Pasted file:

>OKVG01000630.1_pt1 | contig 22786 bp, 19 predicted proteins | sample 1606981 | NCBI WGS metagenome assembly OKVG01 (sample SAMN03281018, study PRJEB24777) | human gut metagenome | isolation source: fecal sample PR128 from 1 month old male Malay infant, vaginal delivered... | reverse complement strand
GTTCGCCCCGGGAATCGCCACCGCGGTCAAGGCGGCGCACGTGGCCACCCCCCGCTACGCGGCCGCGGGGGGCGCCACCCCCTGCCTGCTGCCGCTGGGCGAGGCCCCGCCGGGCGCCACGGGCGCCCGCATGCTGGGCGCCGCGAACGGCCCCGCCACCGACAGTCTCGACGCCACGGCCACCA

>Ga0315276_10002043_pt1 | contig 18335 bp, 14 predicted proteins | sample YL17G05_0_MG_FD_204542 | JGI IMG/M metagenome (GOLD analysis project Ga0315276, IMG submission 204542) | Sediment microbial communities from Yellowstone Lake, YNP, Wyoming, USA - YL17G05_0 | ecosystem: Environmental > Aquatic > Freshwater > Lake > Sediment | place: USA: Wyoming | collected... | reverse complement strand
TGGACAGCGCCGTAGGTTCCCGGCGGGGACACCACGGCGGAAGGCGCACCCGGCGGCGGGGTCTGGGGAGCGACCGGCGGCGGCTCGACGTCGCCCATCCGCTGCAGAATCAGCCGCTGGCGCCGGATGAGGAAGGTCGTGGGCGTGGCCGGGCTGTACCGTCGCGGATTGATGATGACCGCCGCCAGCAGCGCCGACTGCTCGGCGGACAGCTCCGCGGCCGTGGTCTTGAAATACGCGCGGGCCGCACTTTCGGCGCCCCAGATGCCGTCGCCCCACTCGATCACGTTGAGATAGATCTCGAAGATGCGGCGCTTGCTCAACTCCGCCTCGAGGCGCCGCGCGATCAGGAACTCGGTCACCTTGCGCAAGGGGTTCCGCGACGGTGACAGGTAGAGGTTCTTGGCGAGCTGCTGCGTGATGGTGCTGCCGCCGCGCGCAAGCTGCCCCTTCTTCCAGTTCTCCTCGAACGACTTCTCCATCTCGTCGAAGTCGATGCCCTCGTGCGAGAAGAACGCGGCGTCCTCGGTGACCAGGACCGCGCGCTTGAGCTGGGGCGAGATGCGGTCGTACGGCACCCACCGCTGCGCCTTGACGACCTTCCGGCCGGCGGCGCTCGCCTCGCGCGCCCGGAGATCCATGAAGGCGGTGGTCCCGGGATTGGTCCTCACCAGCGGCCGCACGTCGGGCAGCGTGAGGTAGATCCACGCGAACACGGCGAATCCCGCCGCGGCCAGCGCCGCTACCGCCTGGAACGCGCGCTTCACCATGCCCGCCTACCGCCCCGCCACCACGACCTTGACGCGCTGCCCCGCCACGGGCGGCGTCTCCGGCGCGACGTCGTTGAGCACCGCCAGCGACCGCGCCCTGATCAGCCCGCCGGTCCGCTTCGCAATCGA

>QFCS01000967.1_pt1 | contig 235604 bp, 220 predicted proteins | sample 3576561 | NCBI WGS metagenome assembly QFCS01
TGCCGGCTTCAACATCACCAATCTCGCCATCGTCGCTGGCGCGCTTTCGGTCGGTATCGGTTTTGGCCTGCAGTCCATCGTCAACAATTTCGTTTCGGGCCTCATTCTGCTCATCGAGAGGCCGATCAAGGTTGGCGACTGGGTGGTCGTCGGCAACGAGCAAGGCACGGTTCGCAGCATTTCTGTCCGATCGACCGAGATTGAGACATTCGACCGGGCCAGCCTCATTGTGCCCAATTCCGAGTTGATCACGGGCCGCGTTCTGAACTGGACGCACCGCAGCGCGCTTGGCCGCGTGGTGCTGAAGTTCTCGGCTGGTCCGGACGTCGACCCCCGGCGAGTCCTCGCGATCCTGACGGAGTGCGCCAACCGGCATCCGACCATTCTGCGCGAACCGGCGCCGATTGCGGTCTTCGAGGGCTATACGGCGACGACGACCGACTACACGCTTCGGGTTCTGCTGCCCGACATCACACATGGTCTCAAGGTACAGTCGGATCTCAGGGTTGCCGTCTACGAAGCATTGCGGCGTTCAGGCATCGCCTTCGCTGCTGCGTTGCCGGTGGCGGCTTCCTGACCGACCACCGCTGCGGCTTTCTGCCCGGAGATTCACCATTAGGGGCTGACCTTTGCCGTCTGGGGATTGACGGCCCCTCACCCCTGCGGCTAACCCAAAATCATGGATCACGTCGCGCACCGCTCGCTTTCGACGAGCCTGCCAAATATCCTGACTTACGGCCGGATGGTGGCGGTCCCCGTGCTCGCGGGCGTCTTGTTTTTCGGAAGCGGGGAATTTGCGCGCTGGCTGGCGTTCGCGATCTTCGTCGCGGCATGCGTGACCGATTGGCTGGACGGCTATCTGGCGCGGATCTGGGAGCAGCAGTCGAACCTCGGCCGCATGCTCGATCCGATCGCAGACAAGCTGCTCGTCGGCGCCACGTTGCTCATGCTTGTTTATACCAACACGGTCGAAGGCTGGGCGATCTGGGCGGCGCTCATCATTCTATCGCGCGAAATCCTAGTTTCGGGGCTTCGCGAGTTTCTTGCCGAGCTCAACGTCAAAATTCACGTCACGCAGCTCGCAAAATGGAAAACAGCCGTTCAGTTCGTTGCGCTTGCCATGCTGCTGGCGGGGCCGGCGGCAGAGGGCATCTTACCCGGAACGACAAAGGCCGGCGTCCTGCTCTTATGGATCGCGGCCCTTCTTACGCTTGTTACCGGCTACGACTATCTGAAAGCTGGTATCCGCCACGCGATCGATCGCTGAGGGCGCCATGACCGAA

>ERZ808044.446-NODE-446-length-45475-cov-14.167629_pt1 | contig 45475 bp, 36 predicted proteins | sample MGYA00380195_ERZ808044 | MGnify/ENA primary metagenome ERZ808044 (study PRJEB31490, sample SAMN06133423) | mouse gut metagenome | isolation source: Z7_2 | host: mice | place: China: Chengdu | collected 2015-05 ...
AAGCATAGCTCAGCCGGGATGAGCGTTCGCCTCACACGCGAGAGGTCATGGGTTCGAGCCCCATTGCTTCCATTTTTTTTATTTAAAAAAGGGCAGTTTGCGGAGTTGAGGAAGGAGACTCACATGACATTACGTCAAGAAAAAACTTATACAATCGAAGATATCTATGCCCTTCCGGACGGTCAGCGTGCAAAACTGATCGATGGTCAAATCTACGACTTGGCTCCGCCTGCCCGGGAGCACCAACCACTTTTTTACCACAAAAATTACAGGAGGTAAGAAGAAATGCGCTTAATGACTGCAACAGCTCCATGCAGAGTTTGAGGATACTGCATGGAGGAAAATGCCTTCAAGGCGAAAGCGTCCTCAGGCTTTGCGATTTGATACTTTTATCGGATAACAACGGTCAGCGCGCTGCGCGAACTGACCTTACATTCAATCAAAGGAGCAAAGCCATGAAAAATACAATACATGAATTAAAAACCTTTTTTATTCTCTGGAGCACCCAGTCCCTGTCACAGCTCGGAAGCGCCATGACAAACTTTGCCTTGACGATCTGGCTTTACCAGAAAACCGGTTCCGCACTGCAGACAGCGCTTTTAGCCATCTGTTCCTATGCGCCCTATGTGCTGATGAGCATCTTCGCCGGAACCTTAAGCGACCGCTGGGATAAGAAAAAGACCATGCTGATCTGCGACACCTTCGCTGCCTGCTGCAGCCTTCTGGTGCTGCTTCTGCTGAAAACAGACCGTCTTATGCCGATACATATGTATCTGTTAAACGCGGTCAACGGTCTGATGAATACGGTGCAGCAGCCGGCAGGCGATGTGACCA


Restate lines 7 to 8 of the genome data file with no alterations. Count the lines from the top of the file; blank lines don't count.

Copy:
>ERZ808044.446-NODE-446-length-45475-cov-14.167629_pt1 | contig 45475 bp, 36 predicted proteins | sample MGYA00380195_ERZ808044 | MGnify/ENA primary metagenome ERZ808044 (study PRJEB31490, sample SAMN06133423) | mouse gut metagenome | isolation source: Z7_2 | host: mice | place: China: Chengdu | collected 2015-05 ...
AAGCATAGCTCAGCCGGGATGAGCGTTCGCCTCACACGCGAGAGGTCATGGGTTCGAGCCCCATTGCTTCCATTTTTTTTATTTAAAAAAGGGCAGTTTGCGGAGTTGAGGAAGGAGACTCACATGACATTACGTCAAGAAAAAACTTATACAATCGAAGATATCTATGCCCTTCCGGACGGTCAGCGTGCAAAACTGATCGATGGTCAAATCTACGACTTGGCTCCGCCTGCCCGGGAGCACCAACCACTTTTTTACCACAAAAATTACAGGAGGTAAGAAGAAATGCGCTTAATGACTGCAACAGCTCCATGCAGAGTTTGAGGATACTGCATGGAGGAAAATGCCTTCAAGGCGAAAGCGTCCTCAGGCTTTGCGATTTGATACTTTTATCGGATAACAACGGTCAGCGCGCTGCGCGAACTGACCTTACATTCAATCAAAGGAGCAAAGCCATGAAAAATACAATACATGAATTAAAAACCTTTTTTATTCTCTGGAGCACCCAGTCCCTGTCACAGCTCGGAAGCGCCATGACAAACTTTGCCTTGACGATCTGGCTTTACCAGAAAACCGGTTCCGCACTGCAGACAGCGCTTTTAGCCATCTGTTCCTATGCGCCCTATGTGCTGATGAGCATCTTCGCCGGAACCTTAAGCGACCGCTGGGATAAGAAAAAGACCATGCTGATCTGCGACACCTTCGCTGCCTGCTGCAGCCTTCTGGTGCTGCTTCTGCTGAAAACAGACCGTCTTATGCCGATACATATGTATCTGTTAAACGCGGTCAACGGTCTGATGAATACGGTGCAGCAGCCGGCAGGCGATGTGACCA